Here’s what the State of Oregon is doing with that tax you pay on the purchase of new bicycles: The Oregon Department of Transportation has just launched a new program that could provide an estimated $14 million to multi-use path projects statewide.
The Oregon Community Paths program is the evolution of the active transportation portion of the state’s Connect Oregon (Lottery-backed) program. When the legislature passed a transportation funding bill in 2017 (HB 2017) they shifted the 7% of Connect Oregon that went to bicycling and walking projects into a separate program named the Multimodal Active Transportation Fund. That fund now also includes revenue from the bicycle excise tax that went into effect in fall 2017 and the federal Transportation Alternatives program.
According to ODOT Tourism and Scenic Byway Program Manager Sandra Hikari the Community Path Fund will start awarding grants in 2021. The $14 million estimate is for a three-year grant cycle ending in 2024. Asked for examples of projects that will compete well for the funds, she pointed to the Bear Creek Greenway in southern Oregon and the Tualatin River Greenway in Washington County.
ODOT limits the type of projects that can be paid for with these funds. According to the program website, the grants can pay for:
-Development, construction, reconstruction, major resurfacing, or other capital improvements of multiuse paths, bicycle paths and footpaths.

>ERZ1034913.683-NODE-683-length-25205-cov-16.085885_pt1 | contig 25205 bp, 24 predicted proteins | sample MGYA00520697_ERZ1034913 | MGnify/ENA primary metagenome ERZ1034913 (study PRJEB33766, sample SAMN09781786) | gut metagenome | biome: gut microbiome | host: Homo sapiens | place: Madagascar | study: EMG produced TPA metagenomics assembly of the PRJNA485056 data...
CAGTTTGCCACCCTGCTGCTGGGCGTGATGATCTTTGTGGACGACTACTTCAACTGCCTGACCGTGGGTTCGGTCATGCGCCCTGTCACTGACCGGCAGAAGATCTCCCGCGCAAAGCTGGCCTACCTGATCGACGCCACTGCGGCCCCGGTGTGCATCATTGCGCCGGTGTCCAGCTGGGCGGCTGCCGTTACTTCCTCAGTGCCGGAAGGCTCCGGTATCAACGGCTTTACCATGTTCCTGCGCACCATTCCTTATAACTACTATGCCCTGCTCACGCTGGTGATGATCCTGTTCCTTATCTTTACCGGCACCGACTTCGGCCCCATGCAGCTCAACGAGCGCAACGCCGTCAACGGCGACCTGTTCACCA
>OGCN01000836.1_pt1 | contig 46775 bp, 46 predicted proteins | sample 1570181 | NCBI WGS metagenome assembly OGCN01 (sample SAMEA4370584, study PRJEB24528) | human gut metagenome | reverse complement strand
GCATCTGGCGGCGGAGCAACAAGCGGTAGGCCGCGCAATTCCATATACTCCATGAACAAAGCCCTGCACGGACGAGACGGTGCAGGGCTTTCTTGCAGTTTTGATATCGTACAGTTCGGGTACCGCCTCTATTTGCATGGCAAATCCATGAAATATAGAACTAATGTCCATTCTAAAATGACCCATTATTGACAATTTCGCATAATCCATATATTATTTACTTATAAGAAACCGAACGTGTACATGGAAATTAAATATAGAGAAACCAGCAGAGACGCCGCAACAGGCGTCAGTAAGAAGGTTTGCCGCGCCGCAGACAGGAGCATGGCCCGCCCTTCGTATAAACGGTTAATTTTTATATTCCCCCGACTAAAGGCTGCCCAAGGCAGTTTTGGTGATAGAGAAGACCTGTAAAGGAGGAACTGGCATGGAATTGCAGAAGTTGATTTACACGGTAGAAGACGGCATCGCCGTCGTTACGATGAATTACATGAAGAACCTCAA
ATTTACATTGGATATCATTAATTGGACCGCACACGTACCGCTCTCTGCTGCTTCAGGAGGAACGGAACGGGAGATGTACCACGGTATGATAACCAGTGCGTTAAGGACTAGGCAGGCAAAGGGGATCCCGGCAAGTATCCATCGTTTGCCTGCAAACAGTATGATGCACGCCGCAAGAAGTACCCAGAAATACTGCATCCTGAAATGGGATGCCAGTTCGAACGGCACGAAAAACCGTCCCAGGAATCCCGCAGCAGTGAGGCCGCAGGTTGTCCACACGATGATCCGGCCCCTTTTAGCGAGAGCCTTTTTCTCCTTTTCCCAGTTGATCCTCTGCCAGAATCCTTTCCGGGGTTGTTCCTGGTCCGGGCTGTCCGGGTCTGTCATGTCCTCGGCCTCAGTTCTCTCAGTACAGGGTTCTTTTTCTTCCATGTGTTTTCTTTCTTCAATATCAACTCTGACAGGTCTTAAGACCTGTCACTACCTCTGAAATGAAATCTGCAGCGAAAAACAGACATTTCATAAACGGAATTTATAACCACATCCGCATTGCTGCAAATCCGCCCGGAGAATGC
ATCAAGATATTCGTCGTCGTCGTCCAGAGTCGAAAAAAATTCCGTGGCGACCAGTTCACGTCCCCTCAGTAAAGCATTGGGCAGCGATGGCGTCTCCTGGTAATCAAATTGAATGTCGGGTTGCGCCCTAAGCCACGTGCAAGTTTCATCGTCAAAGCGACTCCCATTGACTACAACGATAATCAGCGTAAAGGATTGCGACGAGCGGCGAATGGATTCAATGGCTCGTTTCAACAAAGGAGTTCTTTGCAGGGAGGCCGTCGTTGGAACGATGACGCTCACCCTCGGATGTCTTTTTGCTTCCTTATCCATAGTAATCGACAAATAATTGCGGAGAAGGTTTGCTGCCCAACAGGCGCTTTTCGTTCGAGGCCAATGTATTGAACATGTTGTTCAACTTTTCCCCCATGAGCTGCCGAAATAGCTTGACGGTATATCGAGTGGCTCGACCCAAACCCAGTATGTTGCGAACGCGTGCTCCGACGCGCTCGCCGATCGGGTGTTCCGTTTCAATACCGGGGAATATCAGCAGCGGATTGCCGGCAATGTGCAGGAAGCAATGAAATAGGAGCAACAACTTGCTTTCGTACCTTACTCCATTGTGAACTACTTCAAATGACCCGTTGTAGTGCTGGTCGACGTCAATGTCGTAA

-Planning, design and engineering expenses, including consultant services, associated with developing eligible infrastructure projects.
– Federal regulations also limit who may apply for TA funds. Those who can include: A local government, including city, town, township, village, borough, parish, tribal government or county agencies. Transit agencies, any federal, tribal, state or local agency responsible for Natural Resources or public land administration (e.g. park, forest, fish/game/wildlife agencies, Department of Interior, U.S. Forest Service). A non-profit organization entity responsible for administration of local transportation safety programs. Management of TA projects must be a certified agency. While ODOT is ineligible to apply for TA funds, non-certified agencies may partner with ODOT to manage the project.
Rules and selection criteria for the program are still being worked out with the Oregon Bicycle and Pedestrian Advisory Committee who are set to discuss the issue at their next meeting on February 11th and 12th in Astoria.
Learn more on ODOT’s website.
— Jonathan Maus: (503) 706-8804, @jonathan_maus on Twitter and email@example.com
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